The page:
This firm won on a technicality in court after it reassigned a woman on medical leave. Here’s what HR can learn from the case.
Rachel O’Sullivan was a sales rep for Siemens Industries for 10 years when she took medical leave to give birth.
When she returned, she learned that her manager had reassigned her to a different sales territory – one had less sales potential than her old one.
Instead of returning to work, O’Sullivan sued, claiming she was constructively discharged and that Siemens interfered with her right to take maternity leave and retaliated against her in violation of the FMLA.
But the court ruled in favor of Siemens – since O’Sullivan never returned to work, she effectively forfeited her right to reassignment.
This company won, but that doesn’t mean supervisors have carte blanche to reassign people on leave.
The court in this case noted that the outcome may have been different had O’Sullivan actually returned to work and proved her new territory was worse.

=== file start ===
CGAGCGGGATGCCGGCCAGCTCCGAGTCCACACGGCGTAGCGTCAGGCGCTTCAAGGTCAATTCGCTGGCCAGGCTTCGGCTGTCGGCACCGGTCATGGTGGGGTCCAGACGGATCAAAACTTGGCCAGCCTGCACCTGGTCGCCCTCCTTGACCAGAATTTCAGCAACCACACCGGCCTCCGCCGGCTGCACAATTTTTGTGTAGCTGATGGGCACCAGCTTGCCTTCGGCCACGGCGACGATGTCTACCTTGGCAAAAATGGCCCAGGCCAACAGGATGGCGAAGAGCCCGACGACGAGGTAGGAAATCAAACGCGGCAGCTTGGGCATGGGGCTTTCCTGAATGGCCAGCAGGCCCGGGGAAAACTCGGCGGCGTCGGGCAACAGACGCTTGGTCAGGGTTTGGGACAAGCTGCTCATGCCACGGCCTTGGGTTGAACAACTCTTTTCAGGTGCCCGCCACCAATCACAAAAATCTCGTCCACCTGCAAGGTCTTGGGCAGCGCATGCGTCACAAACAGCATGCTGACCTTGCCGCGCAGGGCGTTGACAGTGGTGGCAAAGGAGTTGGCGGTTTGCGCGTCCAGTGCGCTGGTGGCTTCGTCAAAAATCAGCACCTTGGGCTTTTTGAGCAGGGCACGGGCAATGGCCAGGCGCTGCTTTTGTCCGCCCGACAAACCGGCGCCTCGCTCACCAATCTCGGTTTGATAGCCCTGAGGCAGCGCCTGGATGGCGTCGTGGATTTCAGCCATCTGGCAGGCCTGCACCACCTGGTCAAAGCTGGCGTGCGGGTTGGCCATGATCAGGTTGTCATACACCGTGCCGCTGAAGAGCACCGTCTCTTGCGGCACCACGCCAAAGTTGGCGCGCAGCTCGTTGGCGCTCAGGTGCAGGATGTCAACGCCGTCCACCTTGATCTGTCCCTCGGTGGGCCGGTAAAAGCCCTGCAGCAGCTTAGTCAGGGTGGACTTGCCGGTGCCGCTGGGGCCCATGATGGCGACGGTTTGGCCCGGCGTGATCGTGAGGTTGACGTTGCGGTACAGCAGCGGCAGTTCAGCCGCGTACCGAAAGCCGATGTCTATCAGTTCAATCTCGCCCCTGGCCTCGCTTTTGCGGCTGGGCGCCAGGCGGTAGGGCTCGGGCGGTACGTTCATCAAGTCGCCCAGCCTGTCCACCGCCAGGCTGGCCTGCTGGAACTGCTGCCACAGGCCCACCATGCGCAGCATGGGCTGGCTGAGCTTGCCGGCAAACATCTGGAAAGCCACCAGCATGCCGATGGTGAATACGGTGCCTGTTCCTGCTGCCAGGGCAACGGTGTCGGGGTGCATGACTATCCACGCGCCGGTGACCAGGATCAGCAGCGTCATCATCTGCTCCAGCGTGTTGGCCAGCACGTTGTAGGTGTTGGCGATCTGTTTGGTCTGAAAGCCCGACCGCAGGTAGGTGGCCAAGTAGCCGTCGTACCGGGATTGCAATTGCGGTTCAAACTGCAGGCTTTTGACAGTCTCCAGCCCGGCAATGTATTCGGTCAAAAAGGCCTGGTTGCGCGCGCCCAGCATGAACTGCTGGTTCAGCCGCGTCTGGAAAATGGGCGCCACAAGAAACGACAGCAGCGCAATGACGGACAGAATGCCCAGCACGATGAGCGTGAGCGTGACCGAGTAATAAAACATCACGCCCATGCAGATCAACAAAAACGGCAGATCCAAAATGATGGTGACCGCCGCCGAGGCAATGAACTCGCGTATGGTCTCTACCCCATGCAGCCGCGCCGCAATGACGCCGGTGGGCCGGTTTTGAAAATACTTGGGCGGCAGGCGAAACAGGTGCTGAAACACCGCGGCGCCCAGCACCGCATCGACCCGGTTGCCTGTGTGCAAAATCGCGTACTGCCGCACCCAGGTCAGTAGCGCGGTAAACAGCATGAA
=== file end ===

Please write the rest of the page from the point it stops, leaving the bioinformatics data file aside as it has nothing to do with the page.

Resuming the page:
The court wrote:
O’Sullivan has another problem proving that the territory change effectuated an intolerable condition: she never gave it a try … [A]n employee who quits a job in apprehension that conditions may deteriorate later is not constructively discharged. Instead, the employee is obliged ‘not to assume the worst, and not to jump to conclusions too fast.’
The takeaway: If you do end up wanting to reassign someone, make sure you have the proper documentation explaining why.
The case is O’Sullivan v. Siemens Industry, Inc.